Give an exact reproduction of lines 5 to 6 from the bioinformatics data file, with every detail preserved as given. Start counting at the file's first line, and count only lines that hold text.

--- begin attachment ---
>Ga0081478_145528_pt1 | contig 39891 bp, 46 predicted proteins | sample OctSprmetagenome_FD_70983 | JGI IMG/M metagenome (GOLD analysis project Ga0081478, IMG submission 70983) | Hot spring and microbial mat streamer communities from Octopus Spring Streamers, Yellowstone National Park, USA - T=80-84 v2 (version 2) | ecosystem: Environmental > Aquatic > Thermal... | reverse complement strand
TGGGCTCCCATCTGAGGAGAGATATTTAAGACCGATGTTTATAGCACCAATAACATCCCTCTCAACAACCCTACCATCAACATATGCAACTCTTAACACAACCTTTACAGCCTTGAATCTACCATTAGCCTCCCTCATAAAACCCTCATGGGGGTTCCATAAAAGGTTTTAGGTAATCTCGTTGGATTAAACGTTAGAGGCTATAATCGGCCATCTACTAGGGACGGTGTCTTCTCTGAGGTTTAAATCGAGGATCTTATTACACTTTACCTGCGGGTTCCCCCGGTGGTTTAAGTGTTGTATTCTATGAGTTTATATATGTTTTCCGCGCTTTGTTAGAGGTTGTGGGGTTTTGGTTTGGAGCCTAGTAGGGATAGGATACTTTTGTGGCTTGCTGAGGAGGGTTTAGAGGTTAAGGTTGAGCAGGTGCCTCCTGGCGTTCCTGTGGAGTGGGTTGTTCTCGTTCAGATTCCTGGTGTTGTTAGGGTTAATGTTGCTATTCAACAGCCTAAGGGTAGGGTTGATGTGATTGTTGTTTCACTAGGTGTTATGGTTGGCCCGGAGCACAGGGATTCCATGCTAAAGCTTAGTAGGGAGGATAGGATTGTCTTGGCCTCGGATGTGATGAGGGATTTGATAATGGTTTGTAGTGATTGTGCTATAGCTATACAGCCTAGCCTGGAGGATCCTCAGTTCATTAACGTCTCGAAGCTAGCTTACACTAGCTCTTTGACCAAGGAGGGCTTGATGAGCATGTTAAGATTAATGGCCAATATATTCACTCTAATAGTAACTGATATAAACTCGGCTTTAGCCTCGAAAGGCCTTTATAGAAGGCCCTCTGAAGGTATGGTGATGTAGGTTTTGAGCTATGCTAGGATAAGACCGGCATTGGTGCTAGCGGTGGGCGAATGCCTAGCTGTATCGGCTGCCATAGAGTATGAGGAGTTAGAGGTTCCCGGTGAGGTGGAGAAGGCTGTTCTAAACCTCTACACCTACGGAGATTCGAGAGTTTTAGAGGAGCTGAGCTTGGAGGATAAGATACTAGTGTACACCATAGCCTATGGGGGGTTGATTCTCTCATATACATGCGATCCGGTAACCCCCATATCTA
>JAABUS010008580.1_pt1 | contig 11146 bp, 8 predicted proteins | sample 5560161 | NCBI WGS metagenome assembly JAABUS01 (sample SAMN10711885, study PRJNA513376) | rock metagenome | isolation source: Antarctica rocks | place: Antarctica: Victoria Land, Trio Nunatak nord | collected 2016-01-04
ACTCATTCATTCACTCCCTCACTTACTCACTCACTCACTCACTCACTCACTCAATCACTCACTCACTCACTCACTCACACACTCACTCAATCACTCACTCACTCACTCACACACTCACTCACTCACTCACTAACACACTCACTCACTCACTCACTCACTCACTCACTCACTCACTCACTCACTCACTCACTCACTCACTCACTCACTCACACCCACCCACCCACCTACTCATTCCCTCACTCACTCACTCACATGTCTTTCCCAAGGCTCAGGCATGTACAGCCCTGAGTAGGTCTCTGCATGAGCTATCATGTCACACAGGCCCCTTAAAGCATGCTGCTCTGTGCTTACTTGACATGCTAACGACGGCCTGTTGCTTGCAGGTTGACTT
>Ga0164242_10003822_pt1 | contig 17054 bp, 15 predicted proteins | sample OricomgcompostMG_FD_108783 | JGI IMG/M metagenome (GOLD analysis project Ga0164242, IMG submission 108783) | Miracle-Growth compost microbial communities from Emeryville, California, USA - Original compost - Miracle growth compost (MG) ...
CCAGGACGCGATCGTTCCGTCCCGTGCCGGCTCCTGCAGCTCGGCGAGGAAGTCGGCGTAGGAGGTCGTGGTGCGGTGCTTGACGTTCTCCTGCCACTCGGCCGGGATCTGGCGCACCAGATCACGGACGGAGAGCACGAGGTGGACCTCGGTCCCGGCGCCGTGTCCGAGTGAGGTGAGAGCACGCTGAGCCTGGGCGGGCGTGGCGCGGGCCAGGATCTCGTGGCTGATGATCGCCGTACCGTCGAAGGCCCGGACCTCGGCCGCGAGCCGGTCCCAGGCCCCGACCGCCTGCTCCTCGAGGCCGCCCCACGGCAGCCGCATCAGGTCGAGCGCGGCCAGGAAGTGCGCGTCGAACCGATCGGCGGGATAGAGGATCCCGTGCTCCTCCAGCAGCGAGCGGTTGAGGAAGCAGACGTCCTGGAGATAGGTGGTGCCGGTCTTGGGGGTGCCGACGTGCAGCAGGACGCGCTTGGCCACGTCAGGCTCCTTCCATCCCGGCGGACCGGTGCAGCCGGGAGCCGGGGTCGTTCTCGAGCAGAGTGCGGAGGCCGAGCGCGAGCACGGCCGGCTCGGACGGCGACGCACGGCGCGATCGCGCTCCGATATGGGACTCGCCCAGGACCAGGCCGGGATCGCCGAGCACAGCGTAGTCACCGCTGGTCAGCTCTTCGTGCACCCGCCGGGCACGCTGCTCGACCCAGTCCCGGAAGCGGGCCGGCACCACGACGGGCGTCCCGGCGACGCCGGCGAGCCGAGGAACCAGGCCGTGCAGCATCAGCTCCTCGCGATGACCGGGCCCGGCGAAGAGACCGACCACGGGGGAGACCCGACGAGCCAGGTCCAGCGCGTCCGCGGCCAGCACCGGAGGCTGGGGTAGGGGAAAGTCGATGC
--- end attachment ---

>Ga0164242_10003822_pt1 | contig 17054 bp, 15 predicted proteins | sample OricomgcompostMG_FD_108783 | JGI IMG/M metagenome (GOLD analysis project Ga0164242, IMG submission 108783) | Miracle-Growth compost microbial communities from Emeryville, California, USA - Original compost - Miracle growth compost (MG) ...
CCAGGACGCGATCGTTCCGTCCCGTGCCGGCTCCTGCAGCTCGGCGAGGAAGTCGGCGTAGGAGGTCGTGGTGCGGTGCTTGACGTTCTCCTGCCACTCGGCCGGGATCTGGCGCACCAGATCACGGACGGAGAGCACGAGGTGGACCTCGGTCCCGGCGCCGTGTCCGAGTGAGGTGAGAGCACGCTGAGCCTGGGCGGGCGTGGCGCGGGCCAGGATCTCGTGGCTGATGATCGCCGTACCGTCGAAGGCCCGGACCTCGGCCGCGAGCCGGTCCCAGGCCCCGACCGCCTGCTCCTCGAGGCCGCCCCACGGCAGCCGCATCAGGTCGAGCGCGGCCAGGAAGTGCGCGTCGAACCGATCGGCGGGATAGAGGATCCCGTGCTCCTCCAGCAGCGAGCGGTTGAGGAAGCAGACGTCCTGGAGATAGGTGGTGCCGGTCTTGGGGGTGCCGACGTGCAGCAGGACGCGCTTGGCCACGTCAGGCTCCTTCCATCCCGGCGGACCGGTGCAGCCGGGAGCCGGGGTCGTTCTCGAGCAGAGTGCGGAGGCCGAGCGCGAGCACGGCCGGCTCGGACGGCGACGCACGGCGCGATCGCGCTCCGATATGGGACTCGCCCAGGACCAGGCCGGGATCGCCGAGCACAGCGTAGTCACCGCTGGTCAGCTCTTCGTGCACCCGCCGGGCACGCTGCTCGACCCAGTCCCGGAAGCGGGCCGGCACCACGACGGGCGTCCCGGCGACGCCGGCGAGCCGAGGAACCAGGCCGTGCAGCATCAGCTCCTCGCGATGACCGGGCCCGGCGAAGAGACCGACCACGGGGGAGACCCGACGAGCCAGGTCCAGCGCGTCCGCGGCCAGCACCGGAGGCTGGGGTAGGGGAAAGTCGATGC